The tough policy of the United States on Russia has brought up questions in the Armenian public on the appropriateness of the presence of Armenia in the pro-Russian blocs, the Russian-Turkish rapprochement.
In particular, parallels are drawn at the developments of the 1920s when the two defeated in war and collapsed empires, Russia and Turkey, lent a hand to each other to prevent the influence of the West on the region and to divide the region. As a result, the Armenian state was eliminated, the Armenian territories were handed to Turkey and Azerbaijan, the Russian-Turkish troops completed the massacres and displacement of the Western Armenia in the territory of Armenia taken over by Russia. About 300,000 Armenians were killed and 500,000 Armenians were displaced to the inlands of Russia.
Eventually, the Russian-Turkish status quo lasted for about 100 years. It was broken through in the first war in Karabakh when the Armenian armed forces established the new borders.
Currently, Turkey and Russia are in almost similar international situations, in noticeable isolation and blockade. Despite several incidents, Russia and Turkey are trying to set up close relations and not to allow the growth of influence of the United States and the West in the region and the change of the one-hundred-year-old status quo.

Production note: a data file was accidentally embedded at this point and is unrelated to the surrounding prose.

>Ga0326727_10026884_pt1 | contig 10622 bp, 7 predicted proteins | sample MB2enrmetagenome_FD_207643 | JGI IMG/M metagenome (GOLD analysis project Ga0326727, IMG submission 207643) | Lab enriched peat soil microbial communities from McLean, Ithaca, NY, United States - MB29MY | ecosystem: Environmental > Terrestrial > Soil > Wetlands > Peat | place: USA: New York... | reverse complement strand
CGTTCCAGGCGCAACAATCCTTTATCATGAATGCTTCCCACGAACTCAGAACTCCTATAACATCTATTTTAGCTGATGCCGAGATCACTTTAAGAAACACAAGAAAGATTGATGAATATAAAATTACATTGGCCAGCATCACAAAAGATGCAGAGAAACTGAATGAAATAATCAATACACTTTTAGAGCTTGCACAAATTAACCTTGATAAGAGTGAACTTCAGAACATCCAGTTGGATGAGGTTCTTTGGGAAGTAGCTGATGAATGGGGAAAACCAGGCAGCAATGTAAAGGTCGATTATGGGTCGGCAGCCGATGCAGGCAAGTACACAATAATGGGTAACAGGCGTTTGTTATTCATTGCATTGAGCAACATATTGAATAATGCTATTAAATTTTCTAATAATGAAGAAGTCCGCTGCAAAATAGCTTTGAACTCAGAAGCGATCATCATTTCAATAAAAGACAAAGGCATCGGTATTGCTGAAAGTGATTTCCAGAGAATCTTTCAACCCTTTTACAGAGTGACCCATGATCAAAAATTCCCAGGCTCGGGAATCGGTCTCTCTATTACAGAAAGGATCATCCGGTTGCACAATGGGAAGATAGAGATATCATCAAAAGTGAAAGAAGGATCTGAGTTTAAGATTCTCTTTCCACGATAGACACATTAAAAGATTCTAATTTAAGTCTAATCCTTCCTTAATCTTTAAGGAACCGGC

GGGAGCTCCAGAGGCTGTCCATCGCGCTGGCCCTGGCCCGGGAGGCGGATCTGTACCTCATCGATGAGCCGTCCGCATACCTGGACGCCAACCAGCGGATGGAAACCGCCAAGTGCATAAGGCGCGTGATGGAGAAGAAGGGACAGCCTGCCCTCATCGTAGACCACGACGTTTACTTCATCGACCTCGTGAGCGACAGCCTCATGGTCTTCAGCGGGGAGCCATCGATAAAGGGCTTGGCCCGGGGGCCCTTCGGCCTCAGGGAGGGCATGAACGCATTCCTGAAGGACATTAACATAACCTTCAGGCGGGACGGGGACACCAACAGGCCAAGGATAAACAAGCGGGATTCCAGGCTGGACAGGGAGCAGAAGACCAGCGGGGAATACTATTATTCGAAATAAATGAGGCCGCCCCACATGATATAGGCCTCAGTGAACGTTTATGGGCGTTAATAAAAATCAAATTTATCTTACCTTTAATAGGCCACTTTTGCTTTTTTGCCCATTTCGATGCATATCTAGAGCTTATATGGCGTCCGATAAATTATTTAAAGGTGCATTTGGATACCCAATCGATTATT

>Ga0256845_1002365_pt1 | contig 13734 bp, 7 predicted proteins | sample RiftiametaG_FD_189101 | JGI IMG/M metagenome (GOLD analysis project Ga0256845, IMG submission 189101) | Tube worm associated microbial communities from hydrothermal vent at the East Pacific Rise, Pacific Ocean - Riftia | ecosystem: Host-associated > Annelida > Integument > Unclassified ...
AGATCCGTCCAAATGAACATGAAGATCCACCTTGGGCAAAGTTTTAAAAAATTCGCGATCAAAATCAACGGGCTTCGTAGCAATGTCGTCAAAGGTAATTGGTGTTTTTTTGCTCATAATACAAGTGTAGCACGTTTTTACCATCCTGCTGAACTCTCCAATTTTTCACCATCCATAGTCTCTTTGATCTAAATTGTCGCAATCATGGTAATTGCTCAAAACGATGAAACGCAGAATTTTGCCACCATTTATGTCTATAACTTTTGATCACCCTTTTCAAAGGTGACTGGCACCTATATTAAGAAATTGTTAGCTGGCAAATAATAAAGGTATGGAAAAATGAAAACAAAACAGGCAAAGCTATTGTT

Russia arms not only Azerbaijan but also Turkey, and this fact is another reason to compare the current period with the events of the 1920w when Russia provided weapons and wheat to the Turkish army. It is noted that in this situation both countries can resolve their problems in prejudice to the interests of Armenia.
Are these comparisons appropriate in new times? In fact, there is similarity between the situations, including the current process for a “new world order”. Besides, Turkey has figured out, especially after the downing of the Russian jet and the murder of the Ambassador, that it has a big value for Russia and is now trying to have a say.
Nonetheless, everything is not so equivocal, and the concerns about the recurrence of history are appropriate unless they conduct an adequate policy. History repeats in the case of the peoples who reject the path of creating their own destiny, their own vital territory and state building. For example, when Armenia still thinks that the formula “land for status” is acceptable, history will repeat.
The same historical experience shows that Armenia is growing and becoming stronger after Russia “leaves”. This was the case in 1918 and 1991. Armenia should state Russia’s “presence” from the point of view of its own interests and role, helping them to leave with dignity.